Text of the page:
Cathay Pacific, responding to pressure from an array of environmental groups in Asia, has announced that it will no longer carry shark fin on its cargo flights.
This is a milestone in our efforts to end the trade of products like shark fin in Hong Kong. The city is the leading trade hub for these endangered animal products, and airlines are significant players in the supply chain.”Ran Elfassy, director of Shark Rescue
The Hong Kong-based carrier, one of the world’s largest cargo airlines, said in a statement that it would “stop shipping unsustainably sourced sharks and shark-related products.”
Dozens of marine-protection campaign organizations had sent a joint petition to Cathay Pacific seeking the cargo ban. They cited Hong Kong government figures that showed 10,500 tons of shark fin were imported into the territory last year, with Cathay alone handling as much as 650 tons. The airline has said that the real figure was much lower.
A Cathay spokeswoman, Elin Wong, said that the cargo ban “will not have a material impact on our business.”
“We did this,” she commented, “because we now have compelling evidence that the majority of shark fishing is incompatible with our position on sustainable development.”
A statement from the airline cited “the vulnerable nature of sharks, their rapidly declining population, and the impacts of overfishing for their parts and products.”
“This is a milestone in our efforts to end the trade of products like shark fin in Hong Kong,” said Ran Elfassy, director of Shark Rescue, a marine conservation campaign in Hong Kong. “The city is the leading trade hub for these endangered animal products, and airlines are significant players in the supply chain.”
Another environmental campaigner in Hong Kong, Alex Hofford, said Wednesday that Cathay’s decision was “very heartening for everyone in the conservation community — and the greater population at large.”
Hong Kong is the Asian hub for the trade in shark fins, serving as the principal transit point for fish and seafood products headed to markets in mainland China. Shark fin soup, which is essentially tasteless, is still seen as a status symbol in China, Hong Kong and ethnic Chinese communities. It remains a staple at corporate events and wedding banquets, even for those of modest means.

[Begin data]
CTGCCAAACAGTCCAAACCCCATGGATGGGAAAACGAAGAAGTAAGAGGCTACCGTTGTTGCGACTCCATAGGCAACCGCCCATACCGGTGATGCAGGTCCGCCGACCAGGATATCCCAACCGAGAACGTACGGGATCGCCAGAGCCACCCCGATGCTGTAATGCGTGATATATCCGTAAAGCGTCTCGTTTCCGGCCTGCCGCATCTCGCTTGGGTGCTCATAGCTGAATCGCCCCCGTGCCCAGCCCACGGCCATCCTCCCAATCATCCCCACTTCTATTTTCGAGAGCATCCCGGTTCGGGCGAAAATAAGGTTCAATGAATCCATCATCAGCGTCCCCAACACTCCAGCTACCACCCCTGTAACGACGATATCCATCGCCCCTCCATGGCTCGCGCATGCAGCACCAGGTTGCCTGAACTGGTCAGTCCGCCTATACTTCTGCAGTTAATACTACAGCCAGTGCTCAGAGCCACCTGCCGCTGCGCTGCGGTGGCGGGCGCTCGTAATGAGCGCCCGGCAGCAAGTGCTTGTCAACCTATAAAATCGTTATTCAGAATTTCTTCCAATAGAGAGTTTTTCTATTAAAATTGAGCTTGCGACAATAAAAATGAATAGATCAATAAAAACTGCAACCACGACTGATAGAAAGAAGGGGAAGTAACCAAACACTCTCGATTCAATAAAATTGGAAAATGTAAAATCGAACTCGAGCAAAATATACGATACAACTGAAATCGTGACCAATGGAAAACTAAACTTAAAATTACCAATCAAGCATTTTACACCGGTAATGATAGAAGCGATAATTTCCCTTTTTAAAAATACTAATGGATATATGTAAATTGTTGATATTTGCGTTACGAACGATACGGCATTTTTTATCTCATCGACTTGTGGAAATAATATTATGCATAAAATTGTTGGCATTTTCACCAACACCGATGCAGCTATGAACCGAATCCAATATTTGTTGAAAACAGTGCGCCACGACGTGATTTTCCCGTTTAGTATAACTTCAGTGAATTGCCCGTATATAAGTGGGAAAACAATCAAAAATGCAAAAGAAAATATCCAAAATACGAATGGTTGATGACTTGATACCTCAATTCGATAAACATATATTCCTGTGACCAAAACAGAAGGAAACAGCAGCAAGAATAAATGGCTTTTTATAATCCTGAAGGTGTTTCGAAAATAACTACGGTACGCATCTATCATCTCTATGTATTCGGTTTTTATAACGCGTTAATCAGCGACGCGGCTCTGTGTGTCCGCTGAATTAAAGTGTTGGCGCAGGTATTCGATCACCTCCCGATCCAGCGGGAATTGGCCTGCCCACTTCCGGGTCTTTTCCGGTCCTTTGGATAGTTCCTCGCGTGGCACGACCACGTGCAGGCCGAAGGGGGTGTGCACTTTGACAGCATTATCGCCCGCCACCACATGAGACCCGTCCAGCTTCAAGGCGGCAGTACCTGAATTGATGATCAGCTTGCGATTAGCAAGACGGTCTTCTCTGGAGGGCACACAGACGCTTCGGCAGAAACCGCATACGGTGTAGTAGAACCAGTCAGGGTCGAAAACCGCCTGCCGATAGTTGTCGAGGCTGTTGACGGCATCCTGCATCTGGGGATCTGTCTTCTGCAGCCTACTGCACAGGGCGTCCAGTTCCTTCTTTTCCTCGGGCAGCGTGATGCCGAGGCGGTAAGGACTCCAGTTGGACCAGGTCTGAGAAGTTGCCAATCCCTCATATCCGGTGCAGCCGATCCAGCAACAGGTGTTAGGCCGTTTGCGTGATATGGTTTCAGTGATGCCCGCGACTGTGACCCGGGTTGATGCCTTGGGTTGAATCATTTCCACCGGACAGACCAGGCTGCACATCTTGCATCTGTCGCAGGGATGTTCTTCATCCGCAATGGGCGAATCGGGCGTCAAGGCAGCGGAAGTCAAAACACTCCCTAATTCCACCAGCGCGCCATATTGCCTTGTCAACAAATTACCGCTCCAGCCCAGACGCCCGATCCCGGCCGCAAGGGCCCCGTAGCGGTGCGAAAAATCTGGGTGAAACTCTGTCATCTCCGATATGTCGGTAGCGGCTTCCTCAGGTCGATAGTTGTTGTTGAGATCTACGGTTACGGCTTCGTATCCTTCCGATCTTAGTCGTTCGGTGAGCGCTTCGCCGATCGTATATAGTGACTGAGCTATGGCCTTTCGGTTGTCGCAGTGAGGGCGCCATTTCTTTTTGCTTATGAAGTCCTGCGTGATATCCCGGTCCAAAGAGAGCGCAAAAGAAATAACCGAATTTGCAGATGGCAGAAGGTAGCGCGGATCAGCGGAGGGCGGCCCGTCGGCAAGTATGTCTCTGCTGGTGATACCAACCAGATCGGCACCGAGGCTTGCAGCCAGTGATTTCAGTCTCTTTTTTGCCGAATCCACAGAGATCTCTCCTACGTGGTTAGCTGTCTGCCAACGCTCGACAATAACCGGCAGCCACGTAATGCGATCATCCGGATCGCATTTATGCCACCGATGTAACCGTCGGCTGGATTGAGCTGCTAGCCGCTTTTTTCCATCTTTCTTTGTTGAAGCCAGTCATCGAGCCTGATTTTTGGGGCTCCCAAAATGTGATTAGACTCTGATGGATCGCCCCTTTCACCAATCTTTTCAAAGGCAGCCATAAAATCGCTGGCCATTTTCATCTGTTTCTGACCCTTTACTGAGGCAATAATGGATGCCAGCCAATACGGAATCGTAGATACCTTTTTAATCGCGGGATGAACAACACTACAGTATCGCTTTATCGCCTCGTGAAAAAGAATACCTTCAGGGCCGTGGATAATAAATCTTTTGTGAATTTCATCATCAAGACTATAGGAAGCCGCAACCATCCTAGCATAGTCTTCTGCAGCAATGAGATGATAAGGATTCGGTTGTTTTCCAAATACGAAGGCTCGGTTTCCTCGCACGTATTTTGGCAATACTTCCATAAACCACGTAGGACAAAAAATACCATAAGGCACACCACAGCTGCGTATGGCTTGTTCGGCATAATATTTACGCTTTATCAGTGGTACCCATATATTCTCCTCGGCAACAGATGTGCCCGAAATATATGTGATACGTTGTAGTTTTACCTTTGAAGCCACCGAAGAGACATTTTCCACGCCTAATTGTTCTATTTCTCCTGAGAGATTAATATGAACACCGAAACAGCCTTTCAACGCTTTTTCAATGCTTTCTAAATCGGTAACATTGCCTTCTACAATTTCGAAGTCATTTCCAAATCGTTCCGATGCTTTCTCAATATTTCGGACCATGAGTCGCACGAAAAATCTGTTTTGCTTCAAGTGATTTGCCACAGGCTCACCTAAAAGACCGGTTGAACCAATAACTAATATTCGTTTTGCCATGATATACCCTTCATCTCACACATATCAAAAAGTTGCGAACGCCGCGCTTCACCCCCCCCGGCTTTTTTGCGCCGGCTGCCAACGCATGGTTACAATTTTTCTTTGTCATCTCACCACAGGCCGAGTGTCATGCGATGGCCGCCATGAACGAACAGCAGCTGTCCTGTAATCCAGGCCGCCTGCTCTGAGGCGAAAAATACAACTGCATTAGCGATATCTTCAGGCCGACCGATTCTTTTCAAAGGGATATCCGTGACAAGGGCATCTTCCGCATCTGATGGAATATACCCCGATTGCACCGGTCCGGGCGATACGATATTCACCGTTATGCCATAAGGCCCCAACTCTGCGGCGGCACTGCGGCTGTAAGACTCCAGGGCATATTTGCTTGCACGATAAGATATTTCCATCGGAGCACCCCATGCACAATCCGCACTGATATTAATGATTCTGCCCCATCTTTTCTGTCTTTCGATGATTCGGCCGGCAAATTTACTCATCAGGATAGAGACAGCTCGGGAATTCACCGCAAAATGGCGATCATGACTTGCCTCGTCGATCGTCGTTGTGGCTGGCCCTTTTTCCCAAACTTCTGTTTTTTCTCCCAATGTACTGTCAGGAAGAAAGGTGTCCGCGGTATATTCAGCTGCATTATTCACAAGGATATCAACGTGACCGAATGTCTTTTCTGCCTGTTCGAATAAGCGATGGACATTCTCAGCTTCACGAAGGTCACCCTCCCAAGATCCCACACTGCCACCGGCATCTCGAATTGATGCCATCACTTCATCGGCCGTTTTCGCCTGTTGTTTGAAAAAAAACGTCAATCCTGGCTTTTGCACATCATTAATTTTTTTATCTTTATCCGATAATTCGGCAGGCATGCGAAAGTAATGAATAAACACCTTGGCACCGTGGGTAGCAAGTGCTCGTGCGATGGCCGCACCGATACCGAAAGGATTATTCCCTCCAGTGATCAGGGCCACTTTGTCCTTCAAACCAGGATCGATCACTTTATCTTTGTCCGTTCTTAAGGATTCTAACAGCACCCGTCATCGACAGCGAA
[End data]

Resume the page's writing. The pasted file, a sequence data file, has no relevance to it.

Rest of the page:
“Rapid economic growth across Asia in recent years has catapulted millions into the ranks of those who can now afford the dish,” my colleague Bettina Wassener reported in July.
Six weeks ago, China said it would ban shark fin soup at official banquets, although it could take up to three years for the ban to be fully implemented. The ban was reported by Xinhua, the state-run news agency.
A handful of luxury hotels and hotel chains have taken shark fin soup off their menus, including the Shangri-La and Peninsula hotels here in Hong Kong. The Berjaya chain of luxury hotels and resorts also no longer serves the soup at its 18 hotels worldwide, including six properties in Malaysia and hotels in London, Manila and Singapore.
Several American states have criminalized the sale, use or possession of shark fin, but those bans remain scattered. As Rendezvous reported this summer, DNA samples from soup served in restaurants in 14 American cities showed that some were even using fins from scalloped hammerhead sharks, an endangered species on the Red List of the International Union for the Conservation of Nature.
Some ethnic Chinese residents in Calgary, Alberta, have objected to their city’s recent ban on shark fin soup. The Calgary Herald, in a story on Tuesday about the issue, said the soup was still available at some restaurants in the city, “though often as an off-the-menu item for $50 to $200 a bowl.”
“Shark finning — the practice of catching a shark, slicing off its fins and then discarding the body at sea — takes a tremendous toll on shark populations,” said the Pew Charitable Trusts. “Up to 73 million sharks are killed every year to primarily support the global shark fin industry, valued for the Asian delicacy shark fin soup.”
Others put the death toll higher: “We’re killing 100 million sharks a year for shark-fin soup,” said the marine conservationist and shark expert Richard Ellis. “It’s insane.”
A third of open-ocean sharks and rays are now threatened with extinction, primarily due to overfishing, according to the Shark Specialist Group at the I.U.C.N.
“Due to the vulnerable nature of sharks, their rapidly declining population, and the impact of overfishing for their parts and products, our carriage of these is inconsistent with our commitment to sustainable development,” Cathay Pacific said in a statement.
The company’s Web site says, “Cathay Pacific and Dragonair do not serve shark’s fin soup either inflight, at Cathay Pacific City, Dragonair House or at any corporate events or meals which are organised or subsidised by the company.” (The new cargo ban also extends to flights on Dragonair, a Cathay subsidiary.)